J.A. Thompson: Normally the firstborn son would have taken precedence. But Reuben, Jacob’s eldest son, born to Leah (Gen 29:32; 35:23; 49:3; Exod 6:14; Num 1:20; 26:5) defiled his father’s bed (Gen 35:22; 49:4b) and was displaced from the first place in favor of Judah. Further, Reuben was associated with Gad and the half-tribe of Manasseh. As a result, Reuben was not listed in the genealogical record in accordance with his birthright. Perhaps another factor that influenced the Chronicler in dropping Reuben from his place in the tribal list in favor of Joseph was that Joseph was the firstborn son of Rachel, Jacob’s favorite wife. Fathers could determine who was the “eldest” son, especially when the normal heir had committed an offense.

B. (:3-10) History of the Tribe of Reuben

Martin Selman: The Reubenites’ history is divided into at least three periods (vv. 3-6, 7-9, 10). Beerah (v. 6) seems to represent the end of the tribe’s existence when they were exiled by Tiglathpileser III (Tilgathpilneser, here and 2 Chr. 28:20), probably in 733 BC. . . Verses 7-10 describe Reubenite expansion in earlier times. Arver, Nebo, and Baal-meon (v. 8) were recaptured from Ahab by Mesha King of Moab in the second half of the ninth century BC. (cf. Num. 32:3, 38; Josh. 13:16-17). The Hagrites (v. 1-10, cf. vv. 19-21), who were defeated in Saul’s time in the eleventh century BC, were associated both with the Arabs (cf. Hagar) and the Moabites (Ps. 83:6).

1. (:3-6) Genealogical Survey Up to the Exile

“the sons of Reuben the first-born of Israel were Hanoch and Pallu, Hezron and Carmi. 4 The sons of Joel were Shemaiah his son, Gog his son, Shimei his son, 5 Micah his son, Reaiah his son, Baal his son, 6 Beerah his son, whom Tilgath-pilneser king of Assyria carried away into exile; he was leader of the Reubenites.”

2. (:7-9) Geographical Expansion

“And his kinsmen by their families, in the genealogy of their generations, were Jeiel the chief, then Zechariah 8 and Bela the son of Azaz, the son of Shema, the son of Joel, who lived in Aroer, even to Nebo and Baal-meon. 9 And to the east he settled as far as the entrance of the wilderness from the river Euphrates, because their cattle had increased in the land of Gilead.”

August Konkel: The Chronicler’s concern is the documentation of authority and genealogical relationships. He discusses registration of the families of Beerah (v. 7a) according to the subdivisions of each tribe. Unlike Joshua, where individual families are not identified (cf. Josh 13:15, 24, 29), the Chronicler supplies some of the tribal subdivisions. There is no indication when this registration occurred; it could have been any time from Saul to the Assyrian period.

Frederick Mabie: The geographical extent of the Reubenites of v.8 reflects Reuben’s early territorial hub to the north of Moab (i.e., north of the Arnon River/Wadi) and west of Ammon, while the geographical markers in v.9 reflect eastward expansion by the tribe. Thus, as he did with the tribe of Simeon, the Chronicler highlights military successes and territorial expansions of the tribe of Reuben (vv.8–10), which resulted in additional pastureland for the tribe (recall the prayer of Jabez [4:9–10].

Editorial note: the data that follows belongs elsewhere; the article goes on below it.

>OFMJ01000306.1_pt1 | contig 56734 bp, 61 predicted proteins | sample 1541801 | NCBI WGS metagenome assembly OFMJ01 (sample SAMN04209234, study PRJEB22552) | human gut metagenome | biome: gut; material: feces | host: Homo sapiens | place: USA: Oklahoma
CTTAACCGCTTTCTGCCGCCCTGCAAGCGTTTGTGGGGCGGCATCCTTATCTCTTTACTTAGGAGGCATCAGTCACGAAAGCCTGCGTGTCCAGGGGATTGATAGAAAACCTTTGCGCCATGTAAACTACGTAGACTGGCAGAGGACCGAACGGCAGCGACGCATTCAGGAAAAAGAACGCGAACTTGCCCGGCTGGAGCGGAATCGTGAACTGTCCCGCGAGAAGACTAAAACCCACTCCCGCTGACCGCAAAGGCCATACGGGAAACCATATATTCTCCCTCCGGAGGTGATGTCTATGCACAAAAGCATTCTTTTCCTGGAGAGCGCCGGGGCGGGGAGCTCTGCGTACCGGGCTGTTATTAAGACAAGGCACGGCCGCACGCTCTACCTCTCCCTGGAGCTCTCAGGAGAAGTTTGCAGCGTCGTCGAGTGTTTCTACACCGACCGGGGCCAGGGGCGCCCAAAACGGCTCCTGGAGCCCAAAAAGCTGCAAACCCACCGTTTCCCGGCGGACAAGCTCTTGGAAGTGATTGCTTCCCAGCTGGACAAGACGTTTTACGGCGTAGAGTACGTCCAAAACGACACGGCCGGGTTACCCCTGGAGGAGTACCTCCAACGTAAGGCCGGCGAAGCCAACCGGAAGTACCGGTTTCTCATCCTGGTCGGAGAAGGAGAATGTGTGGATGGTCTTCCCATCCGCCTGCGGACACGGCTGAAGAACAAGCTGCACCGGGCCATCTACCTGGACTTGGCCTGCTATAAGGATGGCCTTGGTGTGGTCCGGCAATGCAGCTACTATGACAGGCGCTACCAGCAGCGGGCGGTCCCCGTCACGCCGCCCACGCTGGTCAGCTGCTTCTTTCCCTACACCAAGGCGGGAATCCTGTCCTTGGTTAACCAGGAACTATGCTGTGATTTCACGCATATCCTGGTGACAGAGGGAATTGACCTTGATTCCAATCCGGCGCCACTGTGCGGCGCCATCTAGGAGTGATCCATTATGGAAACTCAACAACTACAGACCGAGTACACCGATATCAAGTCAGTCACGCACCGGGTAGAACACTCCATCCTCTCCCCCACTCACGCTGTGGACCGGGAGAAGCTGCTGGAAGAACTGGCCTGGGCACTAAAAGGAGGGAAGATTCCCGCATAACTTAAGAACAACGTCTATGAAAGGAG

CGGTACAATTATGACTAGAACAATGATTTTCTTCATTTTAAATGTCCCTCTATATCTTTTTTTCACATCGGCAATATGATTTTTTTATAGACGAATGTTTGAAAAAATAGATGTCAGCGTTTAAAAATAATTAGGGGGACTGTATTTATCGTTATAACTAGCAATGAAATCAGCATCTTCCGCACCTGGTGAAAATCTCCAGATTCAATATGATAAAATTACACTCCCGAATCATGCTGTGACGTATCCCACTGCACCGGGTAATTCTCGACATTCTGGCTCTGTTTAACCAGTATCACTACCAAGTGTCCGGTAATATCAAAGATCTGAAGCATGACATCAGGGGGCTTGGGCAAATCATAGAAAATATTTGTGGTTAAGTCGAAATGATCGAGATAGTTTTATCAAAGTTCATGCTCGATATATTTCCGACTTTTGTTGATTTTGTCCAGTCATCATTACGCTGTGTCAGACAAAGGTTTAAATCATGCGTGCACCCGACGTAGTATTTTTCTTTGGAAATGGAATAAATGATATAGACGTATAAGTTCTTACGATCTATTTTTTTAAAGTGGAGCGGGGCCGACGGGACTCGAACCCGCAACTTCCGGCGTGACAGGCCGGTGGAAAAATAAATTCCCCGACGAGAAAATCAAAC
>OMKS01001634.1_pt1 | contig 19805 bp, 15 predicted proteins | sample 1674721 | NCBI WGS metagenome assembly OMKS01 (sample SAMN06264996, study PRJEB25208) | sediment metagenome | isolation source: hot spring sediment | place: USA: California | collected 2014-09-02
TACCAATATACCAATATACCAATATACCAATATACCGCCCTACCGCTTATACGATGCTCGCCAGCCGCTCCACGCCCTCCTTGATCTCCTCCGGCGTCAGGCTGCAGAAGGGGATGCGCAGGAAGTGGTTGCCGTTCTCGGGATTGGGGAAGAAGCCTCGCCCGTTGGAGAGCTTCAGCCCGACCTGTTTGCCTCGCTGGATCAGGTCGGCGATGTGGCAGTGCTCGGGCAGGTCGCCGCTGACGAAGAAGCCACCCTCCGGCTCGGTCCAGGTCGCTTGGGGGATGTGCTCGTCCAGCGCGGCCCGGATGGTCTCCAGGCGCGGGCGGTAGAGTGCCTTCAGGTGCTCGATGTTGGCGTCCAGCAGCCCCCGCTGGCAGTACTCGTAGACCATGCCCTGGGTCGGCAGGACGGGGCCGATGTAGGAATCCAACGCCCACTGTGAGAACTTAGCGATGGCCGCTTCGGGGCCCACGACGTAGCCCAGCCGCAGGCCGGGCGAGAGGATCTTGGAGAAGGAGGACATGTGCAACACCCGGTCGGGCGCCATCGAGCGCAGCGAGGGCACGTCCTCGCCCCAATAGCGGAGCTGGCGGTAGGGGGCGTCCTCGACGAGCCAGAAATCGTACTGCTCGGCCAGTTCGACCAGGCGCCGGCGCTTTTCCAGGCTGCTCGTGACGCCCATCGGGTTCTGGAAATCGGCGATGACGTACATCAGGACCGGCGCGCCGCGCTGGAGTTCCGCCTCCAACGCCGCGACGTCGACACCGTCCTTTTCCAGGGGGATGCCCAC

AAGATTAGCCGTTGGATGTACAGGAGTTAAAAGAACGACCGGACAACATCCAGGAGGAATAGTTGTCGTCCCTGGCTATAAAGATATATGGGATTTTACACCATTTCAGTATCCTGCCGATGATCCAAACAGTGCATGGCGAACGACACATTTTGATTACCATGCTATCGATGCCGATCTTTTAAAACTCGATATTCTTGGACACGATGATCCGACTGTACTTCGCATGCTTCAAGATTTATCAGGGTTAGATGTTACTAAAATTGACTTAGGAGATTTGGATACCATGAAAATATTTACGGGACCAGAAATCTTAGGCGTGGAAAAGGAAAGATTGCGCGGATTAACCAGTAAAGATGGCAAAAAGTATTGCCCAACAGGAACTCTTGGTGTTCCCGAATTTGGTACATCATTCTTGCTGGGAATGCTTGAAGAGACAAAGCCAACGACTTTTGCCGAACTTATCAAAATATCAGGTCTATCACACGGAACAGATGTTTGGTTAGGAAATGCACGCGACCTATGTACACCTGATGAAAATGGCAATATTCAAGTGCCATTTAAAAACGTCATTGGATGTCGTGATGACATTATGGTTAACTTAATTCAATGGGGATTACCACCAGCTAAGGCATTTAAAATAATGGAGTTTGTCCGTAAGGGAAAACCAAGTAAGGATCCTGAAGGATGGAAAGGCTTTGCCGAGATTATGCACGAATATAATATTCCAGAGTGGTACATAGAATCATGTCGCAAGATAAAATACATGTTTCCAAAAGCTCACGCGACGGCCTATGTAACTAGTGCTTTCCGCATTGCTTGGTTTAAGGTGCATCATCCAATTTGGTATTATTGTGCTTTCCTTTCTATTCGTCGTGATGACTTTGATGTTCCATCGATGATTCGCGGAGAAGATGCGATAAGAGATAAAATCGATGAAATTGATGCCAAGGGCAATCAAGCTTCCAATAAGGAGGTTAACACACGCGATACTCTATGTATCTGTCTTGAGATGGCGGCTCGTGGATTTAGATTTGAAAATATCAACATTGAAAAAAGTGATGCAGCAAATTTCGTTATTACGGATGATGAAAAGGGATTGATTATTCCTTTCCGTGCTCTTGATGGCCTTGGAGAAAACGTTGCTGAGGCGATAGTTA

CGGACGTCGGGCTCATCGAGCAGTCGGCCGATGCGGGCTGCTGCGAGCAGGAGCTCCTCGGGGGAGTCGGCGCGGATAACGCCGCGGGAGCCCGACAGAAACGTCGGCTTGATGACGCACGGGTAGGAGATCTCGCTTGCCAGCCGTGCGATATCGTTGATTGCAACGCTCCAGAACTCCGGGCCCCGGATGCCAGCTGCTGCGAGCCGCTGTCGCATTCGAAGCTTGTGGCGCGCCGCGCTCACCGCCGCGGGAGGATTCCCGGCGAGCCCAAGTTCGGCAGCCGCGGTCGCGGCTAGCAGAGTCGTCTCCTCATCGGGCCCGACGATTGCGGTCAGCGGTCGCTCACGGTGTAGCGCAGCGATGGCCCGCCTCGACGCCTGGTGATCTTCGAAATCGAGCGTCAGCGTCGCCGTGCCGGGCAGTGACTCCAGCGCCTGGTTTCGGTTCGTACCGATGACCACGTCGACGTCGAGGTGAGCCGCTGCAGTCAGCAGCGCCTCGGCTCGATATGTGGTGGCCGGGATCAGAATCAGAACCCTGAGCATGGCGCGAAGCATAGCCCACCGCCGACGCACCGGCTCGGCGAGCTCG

Mark Boda: Although in the first half of this genealogy (5:1-6) the Chronicler was honest about Reuben’s loss of firstborn status and blessing and did not hide the exilic nightmare his tribe faced in the Assyrian period, the second half (5:7-10) highlights signs of blessing with extensive tribal territory, accumulation of wealth, and success in battle.

3. (:10) Military Conquest of the Hagrites

“And in the days of Saul they made war with the Hagrites, who fell by their hand, so that they occupied their tents throughout all the land east of Gilead.”

II. (:11-17) TRIBE OF GAD

“Now the sons of Gad lived opposite them in the land of Bashan as far as Salecah. 12 Joel was the chief, and Shapham the second, then Janai and Shaphat in Bashan. 13 And their kinsmen of their fathers’ households were Michael, Meshullam, Sheba, Jorai, Jacan, Zia, and Eber, seven. 14 These were the sons of Abihail, the son of Huri, the son of Jaroah, the son of Gilead, the son of Michael, the son of Jeshishai, the son of Jahdo, the son of Buz; 15 Ahi the son of Abdiel, the son of Guni, was head of their fathers’ households. 16 And they lived in Gilead, in Bashan and in its towns, and in all the pasture lands of Sharon, as far as their borders. 17 All of these were enrolled in the genealogies in the days of Jotham king of Judah and in the days of Jeroboam king of Israel.”

August Konkel: The tribe of Gad settled next to Reuben in the territory of Bashan (v. 11). Bashan is the fertile basaltic tableland mainly north of the Yarmuk, the river that flows into the Jordan just south of the Sea of Galilee. The area was proverbial for its cattle ranges (Amos 4:1). Mount Hauran (Jebel Druze) rises east of Bashan, protecting it from the desert; its snow-capped peaks have significant rainfall in spite of its eastern location. Salekah is the traditional eastern province of Bashan (Deut 3:10; Josh 12:5; 13:11), often associated with a spur of Mount Hauran. This is far north of the original settlement of Gad and the Arnon in Dibon, Ataroth, and Aroer (Num 32:34). The Gadites migrated northward, making Ramoth Gilead one of their cities (Deut 4:43). The Chronicler describes the Gadites as occupying Bashan alongside the half-tribe of Manasseh.